Hassle a customer when he or she tries to return a purchase, and you’ll likely lose a customer for good. On the other hand, there are situations where you may cut off a customer’s returns privileges entirely.
Establishing return policies for a retail establishment can be difficult. Your goal is to be fair and friendly, without letting customers take advantage or commit return fraud. Therefore, you need to strike a balance: setting a clear policy that allows for some flexibility.
To begin, put yourself in the mindset of your customers. They want to feel that they can return a purchase without having to jump over hurdles or feel intimidated. As soon as the process becomes cumbersome or complicated, you risk losing that customer.
Concerns to address when creating a return policy include:
- Whether to give cash back or store credit
- The time allowed for returns
- How to handle broken or damaged merchandise
Note: It helps to determine the condition in which merchandise must be received; consider assessing a 5 to 25 percent restocking fee for opened items, unless they’re defective or such a fee is prohibited by law.
- Which items, if any, cannot be returned or can only be exchanged for the same item
Note: This is often done for computers, televisions, cameras and other high-end, popular items.
- Whether to accept items without a store receipt
Note: This can depend largely on your industry and merchandise. Gift receipts should be provided for all purchases.
Columnist Carol Carter writes about how JC Penney handles returns in Retailers Pay Huge Price for Return Fraud.
Once you establish your guidelines and write up your policy, review and post it clearly near the cash register. You should also have an abbreviated version of the policy printed on your receipts.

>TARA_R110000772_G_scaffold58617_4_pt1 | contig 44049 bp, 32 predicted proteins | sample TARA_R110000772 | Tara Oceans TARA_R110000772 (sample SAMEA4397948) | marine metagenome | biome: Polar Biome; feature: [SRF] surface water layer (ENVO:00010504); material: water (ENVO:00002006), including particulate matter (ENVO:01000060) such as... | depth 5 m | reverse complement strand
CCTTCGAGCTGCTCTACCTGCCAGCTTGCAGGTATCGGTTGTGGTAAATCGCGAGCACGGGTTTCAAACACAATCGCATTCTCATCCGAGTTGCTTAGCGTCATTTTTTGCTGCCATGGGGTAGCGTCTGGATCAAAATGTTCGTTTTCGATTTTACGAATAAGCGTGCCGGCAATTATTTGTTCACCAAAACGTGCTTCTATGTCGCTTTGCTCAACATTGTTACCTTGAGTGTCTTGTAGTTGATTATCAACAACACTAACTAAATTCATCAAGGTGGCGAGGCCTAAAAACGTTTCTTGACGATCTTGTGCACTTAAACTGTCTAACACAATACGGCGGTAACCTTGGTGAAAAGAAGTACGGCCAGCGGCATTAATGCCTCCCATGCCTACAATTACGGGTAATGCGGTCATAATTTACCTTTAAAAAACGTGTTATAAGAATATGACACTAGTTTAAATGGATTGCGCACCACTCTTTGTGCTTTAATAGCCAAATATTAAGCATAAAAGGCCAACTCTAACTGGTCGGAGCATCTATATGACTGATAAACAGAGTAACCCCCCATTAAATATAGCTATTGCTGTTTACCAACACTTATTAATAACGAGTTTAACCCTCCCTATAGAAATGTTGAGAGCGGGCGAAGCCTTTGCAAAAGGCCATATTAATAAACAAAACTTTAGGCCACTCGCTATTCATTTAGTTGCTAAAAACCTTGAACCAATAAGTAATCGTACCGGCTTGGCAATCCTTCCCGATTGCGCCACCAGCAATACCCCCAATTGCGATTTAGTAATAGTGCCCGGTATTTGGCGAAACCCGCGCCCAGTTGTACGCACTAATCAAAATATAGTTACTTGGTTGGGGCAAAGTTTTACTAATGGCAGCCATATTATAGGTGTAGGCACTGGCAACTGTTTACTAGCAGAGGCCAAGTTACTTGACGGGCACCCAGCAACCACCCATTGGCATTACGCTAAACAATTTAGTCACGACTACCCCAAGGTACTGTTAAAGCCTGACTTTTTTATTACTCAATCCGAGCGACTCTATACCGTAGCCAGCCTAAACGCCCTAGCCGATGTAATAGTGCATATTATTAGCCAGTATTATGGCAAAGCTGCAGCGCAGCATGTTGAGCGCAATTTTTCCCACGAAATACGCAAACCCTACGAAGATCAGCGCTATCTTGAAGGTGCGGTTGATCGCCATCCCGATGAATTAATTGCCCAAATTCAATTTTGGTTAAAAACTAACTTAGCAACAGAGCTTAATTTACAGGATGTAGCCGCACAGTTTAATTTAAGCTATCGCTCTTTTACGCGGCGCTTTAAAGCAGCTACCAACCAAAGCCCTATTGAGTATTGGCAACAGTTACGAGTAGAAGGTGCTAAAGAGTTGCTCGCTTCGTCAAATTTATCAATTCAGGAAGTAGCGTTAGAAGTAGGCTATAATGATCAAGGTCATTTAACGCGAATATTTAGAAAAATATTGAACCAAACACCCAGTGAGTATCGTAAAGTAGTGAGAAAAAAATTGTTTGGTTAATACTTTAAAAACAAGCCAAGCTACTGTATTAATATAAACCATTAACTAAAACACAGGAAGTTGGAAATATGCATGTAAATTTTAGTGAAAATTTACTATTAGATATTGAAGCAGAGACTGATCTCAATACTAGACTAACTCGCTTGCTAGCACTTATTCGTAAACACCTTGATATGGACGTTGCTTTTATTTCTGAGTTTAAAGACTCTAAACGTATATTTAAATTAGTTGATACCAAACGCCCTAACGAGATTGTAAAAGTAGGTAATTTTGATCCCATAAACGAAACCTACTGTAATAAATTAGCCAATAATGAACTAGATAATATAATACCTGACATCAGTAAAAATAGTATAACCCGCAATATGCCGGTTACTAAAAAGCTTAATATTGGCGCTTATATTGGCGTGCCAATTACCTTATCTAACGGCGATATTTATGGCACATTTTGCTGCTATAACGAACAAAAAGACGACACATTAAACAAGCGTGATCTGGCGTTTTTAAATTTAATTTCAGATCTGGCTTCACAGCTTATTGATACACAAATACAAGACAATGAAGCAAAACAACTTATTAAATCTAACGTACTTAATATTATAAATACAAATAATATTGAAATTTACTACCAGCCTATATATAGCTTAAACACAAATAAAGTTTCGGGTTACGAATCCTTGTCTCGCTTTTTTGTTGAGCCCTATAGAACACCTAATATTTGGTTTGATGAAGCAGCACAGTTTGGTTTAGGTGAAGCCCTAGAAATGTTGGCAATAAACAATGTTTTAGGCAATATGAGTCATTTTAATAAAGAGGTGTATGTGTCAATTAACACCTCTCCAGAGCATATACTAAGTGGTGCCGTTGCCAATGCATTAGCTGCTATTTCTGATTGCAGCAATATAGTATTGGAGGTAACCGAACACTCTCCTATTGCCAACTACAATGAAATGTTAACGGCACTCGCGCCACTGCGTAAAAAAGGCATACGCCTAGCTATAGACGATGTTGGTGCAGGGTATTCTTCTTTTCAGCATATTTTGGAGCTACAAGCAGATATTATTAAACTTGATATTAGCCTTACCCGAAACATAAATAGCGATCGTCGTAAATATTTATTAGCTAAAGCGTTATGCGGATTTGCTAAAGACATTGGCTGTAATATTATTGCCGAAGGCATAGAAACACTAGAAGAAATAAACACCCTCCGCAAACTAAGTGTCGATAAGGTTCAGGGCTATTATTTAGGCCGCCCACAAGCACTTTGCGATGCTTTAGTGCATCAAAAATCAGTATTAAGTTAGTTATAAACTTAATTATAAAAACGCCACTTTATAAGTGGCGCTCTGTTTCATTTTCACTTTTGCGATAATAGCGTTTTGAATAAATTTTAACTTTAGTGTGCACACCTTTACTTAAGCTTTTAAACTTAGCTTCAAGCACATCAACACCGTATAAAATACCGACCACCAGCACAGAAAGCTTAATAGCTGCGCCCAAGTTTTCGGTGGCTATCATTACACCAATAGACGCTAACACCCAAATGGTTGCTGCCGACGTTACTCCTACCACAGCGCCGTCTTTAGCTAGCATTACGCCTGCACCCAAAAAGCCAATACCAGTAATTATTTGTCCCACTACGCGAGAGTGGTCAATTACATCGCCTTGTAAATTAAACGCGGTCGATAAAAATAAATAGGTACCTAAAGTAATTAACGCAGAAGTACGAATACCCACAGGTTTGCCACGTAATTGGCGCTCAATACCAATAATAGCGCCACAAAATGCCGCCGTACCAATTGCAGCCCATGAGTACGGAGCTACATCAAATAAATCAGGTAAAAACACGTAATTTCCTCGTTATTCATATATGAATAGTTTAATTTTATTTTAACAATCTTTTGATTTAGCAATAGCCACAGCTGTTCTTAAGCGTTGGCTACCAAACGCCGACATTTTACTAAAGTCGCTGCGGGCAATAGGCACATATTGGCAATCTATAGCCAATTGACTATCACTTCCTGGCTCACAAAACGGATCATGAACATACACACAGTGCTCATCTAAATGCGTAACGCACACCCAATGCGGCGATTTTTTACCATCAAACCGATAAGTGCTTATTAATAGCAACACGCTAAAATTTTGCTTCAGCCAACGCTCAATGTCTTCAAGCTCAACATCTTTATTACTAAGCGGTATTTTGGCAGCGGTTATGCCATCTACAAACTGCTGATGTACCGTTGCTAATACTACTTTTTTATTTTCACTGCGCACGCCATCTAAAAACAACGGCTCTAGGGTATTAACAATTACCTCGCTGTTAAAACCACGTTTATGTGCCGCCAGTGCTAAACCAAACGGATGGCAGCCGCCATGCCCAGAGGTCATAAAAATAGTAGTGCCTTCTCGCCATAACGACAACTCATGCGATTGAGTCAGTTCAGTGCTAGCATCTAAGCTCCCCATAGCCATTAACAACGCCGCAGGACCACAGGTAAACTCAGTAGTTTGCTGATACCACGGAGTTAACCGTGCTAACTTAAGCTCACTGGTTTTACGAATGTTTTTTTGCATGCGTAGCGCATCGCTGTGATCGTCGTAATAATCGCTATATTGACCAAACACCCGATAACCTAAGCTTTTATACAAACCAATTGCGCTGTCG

It is important to have your employees stick to the policies. However, and this is very important, how your staff responds to customers making returns can win or lose many customers. Everyone needs to be as cordial as possible; tact and diplomacy should come into play.
You will also need to track returns on items sold via your Web site. Code the merchandise and maintain data on the buyer and date of purchase.
Return fraud is another area of concern, with surveys showing that more than 95 percent of retailers experienced return fraud in the past year. This occurs when someone returns stolen merchandise for cash. Other forms of return fraud include returning merchandise purchased by counterfeit money or stolen credit cards, or returning used merchandise. Return Fraud to Cost Retailers $3.5 Billion discusses just how huge this issue is.
Coding all purchased items to match a purchase number or code lets you know whether it was purchased at your store. Many stores also keep track of serial returners. This can be done by entering the driver’s license or credit card number into the computer when someone returns an item and keeping track of how often the person returns goods. Have a limit on how often someone may return items. Post the limit in the store.
Finally, remember that consumer rights vary from state to state. Review the laws in your state.